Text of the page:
Drought Effects Corn and Soy Crops

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The drought that occurred recently in the northern plains of the USA can be a cause of concern for the farming of corn and soy crops. The region is prominent as the wheat-growing region, however, the area is also known for the high increase in producing corn and soybean. The drought may disappoint the expectations of the record sales of corn and soybean harvests in the USA. As the temperature in the North Dakota and South Dakota regions goes high and there is an increase in the dryness, then the dry weather continues will be a hurdle for the production of corn and soy crops. Using Modern Agricultural Equipment can give relief only if the climatic conditions improve and the temperature lowers.

Even though it is not clear to state about the conditions of drought when you are in the month of April, the dry weather conditions can prove to be a cause of concern for the production of corn and soy crops.

On average, the two states i.e. North Dakota and South Dakota grow about 7.5% of the U.S. corn crop and approximately 10% of U.S. soybeans every year. That accounts for a large share and the unfavourable weather conditions can lower or affect the national production of corn and soy crops in the USA. Usually, during the normal weather conditions and yields, U.S. corn and soybean crops amount to the second-largest in the world at large on record. However, because of the weather conditions, there is difficulty to fulfill the growing demand from exporters, processors, livestock feeders, and biofuel makers.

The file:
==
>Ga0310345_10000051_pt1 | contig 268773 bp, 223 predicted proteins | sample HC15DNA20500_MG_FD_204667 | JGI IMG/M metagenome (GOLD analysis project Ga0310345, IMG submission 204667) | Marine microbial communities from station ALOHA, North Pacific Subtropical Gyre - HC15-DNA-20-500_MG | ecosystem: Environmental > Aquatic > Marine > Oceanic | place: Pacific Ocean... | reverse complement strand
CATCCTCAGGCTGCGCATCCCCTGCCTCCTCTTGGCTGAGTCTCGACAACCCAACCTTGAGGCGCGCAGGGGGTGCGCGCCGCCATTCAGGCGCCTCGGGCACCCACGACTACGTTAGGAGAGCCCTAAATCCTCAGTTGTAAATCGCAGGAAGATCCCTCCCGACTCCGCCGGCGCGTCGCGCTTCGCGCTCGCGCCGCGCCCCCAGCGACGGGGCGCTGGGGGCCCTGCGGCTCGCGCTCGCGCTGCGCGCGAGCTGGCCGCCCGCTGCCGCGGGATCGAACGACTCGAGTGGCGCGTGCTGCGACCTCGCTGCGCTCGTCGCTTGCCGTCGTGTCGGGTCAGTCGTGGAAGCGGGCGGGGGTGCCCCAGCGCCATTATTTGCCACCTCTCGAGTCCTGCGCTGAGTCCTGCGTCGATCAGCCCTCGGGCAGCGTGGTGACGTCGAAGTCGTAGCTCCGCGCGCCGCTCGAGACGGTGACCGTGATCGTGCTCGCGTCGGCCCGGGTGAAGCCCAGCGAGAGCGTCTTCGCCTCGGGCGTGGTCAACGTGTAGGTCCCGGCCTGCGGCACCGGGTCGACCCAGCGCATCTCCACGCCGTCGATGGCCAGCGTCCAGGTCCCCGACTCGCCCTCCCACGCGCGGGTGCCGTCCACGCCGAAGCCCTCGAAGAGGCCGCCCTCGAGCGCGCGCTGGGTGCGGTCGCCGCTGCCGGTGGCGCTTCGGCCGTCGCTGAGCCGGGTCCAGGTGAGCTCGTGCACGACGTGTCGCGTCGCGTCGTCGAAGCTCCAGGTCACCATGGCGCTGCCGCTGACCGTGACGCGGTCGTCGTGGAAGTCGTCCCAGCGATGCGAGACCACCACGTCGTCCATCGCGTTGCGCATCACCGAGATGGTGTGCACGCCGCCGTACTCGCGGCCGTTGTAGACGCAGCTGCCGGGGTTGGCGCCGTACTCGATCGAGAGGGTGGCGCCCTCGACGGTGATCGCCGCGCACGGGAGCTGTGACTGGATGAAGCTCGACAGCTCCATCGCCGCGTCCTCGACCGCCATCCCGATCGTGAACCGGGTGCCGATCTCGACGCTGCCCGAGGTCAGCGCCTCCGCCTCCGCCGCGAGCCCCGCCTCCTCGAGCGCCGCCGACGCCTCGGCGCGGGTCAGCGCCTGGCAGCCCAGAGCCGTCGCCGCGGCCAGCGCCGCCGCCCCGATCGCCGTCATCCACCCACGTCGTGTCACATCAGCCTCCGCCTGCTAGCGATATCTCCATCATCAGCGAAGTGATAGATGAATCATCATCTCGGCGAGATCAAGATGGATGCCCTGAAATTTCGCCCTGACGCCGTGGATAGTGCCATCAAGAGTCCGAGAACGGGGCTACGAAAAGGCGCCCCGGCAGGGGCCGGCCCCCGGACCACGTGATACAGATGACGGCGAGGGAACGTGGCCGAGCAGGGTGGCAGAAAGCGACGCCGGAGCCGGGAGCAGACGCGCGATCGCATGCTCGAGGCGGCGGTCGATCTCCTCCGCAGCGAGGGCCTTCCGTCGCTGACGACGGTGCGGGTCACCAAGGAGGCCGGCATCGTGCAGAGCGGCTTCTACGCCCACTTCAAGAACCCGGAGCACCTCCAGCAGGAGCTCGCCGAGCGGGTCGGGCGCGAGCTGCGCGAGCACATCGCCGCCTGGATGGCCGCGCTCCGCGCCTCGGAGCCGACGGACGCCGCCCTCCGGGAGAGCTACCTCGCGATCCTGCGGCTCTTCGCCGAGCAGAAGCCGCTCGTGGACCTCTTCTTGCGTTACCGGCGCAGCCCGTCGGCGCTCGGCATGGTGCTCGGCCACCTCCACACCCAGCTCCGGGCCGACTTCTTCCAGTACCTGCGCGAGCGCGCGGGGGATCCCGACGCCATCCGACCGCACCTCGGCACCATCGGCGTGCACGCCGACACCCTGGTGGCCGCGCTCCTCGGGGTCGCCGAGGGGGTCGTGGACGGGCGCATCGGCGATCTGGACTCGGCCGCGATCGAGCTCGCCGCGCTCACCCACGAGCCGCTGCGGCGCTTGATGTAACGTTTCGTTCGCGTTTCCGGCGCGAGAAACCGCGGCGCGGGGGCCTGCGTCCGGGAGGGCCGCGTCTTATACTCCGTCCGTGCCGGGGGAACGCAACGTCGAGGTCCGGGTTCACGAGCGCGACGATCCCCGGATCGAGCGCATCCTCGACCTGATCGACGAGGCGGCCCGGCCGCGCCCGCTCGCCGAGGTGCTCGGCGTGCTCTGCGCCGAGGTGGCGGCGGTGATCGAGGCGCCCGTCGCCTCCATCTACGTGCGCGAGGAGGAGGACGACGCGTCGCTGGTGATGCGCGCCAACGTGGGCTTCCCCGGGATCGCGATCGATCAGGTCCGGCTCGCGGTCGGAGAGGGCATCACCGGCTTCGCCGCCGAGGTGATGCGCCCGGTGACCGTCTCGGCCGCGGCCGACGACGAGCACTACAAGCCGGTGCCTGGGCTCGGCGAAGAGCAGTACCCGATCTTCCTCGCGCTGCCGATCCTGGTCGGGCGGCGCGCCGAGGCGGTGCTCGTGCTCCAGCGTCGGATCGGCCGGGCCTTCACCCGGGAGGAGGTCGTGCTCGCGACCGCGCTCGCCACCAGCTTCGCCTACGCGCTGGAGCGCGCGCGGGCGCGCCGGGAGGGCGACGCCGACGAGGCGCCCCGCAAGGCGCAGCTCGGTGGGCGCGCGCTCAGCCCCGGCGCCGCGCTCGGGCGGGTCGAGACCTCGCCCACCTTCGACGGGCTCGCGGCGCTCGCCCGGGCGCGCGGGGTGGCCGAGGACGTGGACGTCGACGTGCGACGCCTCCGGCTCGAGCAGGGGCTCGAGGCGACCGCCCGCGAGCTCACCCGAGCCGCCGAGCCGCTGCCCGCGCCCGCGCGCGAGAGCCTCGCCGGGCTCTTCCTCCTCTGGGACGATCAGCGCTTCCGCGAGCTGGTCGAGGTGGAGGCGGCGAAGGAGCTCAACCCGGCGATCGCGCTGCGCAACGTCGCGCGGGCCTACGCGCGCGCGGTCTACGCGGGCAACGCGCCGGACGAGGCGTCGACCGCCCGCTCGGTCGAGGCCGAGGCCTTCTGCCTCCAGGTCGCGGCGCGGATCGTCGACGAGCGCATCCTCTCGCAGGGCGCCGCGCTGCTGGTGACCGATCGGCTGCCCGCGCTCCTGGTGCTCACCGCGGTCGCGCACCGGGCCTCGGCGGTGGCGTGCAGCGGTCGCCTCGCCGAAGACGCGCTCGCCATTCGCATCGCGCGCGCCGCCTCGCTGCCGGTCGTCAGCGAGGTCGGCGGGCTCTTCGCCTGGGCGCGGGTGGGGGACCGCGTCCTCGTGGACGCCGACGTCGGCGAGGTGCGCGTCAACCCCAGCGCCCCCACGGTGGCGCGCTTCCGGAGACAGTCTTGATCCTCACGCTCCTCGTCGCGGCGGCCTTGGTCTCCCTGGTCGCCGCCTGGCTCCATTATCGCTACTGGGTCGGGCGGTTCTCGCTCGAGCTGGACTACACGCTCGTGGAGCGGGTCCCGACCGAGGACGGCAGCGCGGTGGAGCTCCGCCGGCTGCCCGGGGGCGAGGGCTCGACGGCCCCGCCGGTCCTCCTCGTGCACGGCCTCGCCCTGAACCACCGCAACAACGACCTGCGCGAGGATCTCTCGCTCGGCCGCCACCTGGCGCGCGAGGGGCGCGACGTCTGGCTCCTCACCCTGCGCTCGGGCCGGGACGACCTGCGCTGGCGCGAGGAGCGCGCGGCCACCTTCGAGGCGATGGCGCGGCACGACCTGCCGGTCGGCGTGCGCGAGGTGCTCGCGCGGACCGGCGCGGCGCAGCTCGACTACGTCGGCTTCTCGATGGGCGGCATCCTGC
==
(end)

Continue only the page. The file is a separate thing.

In case all of North Dakota and about 78% of parts of South Dakota face the condition of drought, with conditions rated from moderate to extreme drought on the four-point drought scale then the production of the top corn state may hit on a large scale. Northern Iowa and many parts of Minnesota that produce corn can face abnormally dry conditions. Also, most of the Western parts are covered by drought ranging from the Northern Plains to the Rocky Mountain states, which are going to add to the loss of harvest due to dry weather.

The planting season of corn and soy

The planting season of corn and soy in its early weeks and harvest is still months away. Therefore, there is enough time for the dry weather conditions to improve. The summer months are usually considered a make or break period for the planting of corn and soybean crops.

Although, this year,  4% of U.S. corn land was planted during the festive season of Easter. It is not a time for wheat planting, and sowing of spring wheat is still ahead of average using the Agriculture Equipment for sale.

North Dakota was known as the largest wheat-growing state for the past three years and is one of the dominating states in the production of durum wheat. This quality of durum wheat is used widely in making pasta. But there will be more planting of soybeans amounting to  7 million acres, and wheat 6.4 million acres this year.

In South Dakota farmers will plant about 5.6 million acres of corn along with an estimated 5.7 million acres of soybeans using Modern Agricultural Equipment, as compared with 1.5 million acres of wheat that are estimated for planting this year.

The rise in the prices of the commodities will encourage growers to increase plantings this year. Farmers expect to plant nearly 252 million acres of the eight major field crops — corn, soybeans, wheat, cotton, sorghum, barley, oats, and rice by employing Agriculture Equipment for sale.

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